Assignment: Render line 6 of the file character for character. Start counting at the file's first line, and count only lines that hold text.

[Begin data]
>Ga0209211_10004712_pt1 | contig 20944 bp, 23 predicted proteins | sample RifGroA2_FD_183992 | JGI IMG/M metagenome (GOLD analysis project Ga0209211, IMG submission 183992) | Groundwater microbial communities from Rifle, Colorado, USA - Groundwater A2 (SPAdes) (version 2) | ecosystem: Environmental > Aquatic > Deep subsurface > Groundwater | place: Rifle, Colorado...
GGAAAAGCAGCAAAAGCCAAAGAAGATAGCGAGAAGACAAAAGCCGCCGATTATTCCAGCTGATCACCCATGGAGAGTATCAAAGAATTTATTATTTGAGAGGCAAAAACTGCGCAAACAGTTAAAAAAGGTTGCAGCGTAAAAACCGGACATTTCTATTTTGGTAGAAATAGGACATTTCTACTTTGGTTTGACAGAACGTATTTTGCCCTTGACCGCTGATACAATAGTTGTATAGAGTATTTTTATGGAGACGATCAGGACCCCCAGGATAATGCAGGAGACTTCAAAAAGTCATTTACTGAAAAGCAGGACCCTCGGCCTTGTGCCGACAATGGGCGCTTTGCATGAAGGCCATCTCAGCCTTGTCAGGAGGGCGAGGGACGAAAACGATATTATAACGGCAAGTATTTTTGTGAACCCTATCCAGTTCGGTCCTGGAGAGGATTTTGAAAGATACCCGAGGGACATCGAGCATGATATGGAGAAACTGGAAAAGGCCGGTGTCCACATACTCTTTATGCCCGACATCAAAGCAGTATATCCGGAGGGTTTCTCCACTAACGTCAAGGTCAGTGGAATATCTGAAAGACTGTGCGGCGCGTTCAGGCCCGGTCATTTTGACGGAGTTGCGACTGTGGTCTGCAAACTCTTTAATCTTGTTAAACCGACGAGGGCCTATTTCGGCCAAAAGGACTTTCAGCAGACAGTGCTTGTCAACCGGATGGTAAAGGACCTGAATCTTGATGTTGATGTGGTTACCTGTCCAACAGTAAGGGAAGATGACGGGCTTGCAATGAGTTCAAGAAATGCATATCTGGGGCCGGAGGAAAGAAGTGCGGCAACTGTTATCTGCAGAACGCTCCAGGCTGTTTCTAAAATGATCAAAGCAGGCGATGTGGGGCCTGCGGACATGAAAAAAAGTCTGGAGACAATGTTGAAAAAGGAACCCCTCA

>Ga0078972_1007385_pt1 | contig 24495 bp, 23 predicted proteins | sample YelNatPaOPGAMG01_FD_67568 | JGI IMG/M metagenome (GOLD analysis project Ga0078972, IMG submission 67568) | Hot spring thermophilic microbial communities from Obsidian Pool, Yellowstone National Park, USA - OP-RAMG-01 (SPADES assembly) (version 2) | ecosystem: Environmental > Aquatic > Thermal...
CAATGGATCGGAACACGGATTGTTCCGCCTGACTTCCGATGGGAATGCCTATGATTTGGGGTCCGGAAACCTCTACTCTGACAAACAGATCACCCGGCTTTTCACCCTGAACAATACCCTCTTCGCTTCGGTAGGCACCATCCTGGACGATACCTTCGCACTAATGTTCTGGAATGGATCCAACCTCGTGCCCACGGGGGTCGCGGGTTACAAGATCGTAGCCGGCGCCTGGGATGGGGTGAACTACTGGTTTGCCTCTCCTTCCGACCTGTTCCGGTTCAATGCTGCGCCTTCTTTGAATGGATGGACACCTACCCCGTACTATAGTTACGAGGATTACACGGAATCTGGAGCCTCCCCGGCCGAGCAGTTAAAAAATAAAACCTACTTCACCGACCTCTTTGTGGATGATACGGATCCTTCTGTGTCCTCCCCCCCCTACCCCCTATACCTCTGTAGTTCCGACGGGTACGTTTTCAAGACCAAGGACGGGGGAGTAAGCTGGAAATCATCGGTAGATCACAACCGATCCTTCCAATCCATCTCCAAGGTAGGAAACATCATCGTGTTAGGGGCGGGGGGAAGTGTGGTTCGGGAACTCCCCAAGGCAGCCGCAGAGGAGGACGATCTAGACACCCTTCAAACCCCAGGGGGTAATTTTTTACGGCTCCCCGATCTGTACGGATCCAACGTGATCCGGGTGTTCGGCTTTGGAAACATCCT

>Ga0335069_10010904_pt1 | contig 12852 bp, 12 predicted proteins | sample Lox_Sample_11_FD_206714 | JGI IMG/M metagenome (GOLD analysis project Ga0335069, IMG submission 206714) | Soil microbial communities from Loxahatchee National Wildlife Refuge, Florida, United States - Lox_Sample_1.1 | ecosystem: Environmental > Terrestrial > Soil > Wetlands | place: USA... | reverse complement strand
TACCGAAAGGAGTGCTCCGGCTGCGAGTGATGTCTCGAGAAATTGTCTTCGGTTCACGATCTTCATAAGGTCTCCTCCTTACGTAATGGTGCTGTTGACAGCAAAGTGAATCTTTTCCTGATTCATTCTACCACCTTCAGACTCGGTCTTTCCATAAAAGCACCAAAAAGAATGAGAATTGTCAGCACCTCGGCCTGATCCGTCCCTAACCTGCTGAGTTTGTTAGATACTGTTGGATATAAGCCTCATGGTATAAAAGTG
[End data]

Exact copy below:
TACCGAAAGGAGTGCTCCGGCTGCGAGTGATGTCTCGAGAAATTGTCTTCGGTTCACGATCTTCATAAGGTCTCCTCCTTACGTAATGGTGCTGTTGACAGCAAAGTGAATCTTTTCCTGATTCATTCTACCACCTTCAGACTCGGTCTTTCCATAAAAGCACCAAAAAGAATGAGAATTGTCAGCACCTCGGCCTGATCCGTCCCTAACCTGCTGAGTTTGTTAGATACTGTTGGATATAAGCCTCATGGTATAAAAGTG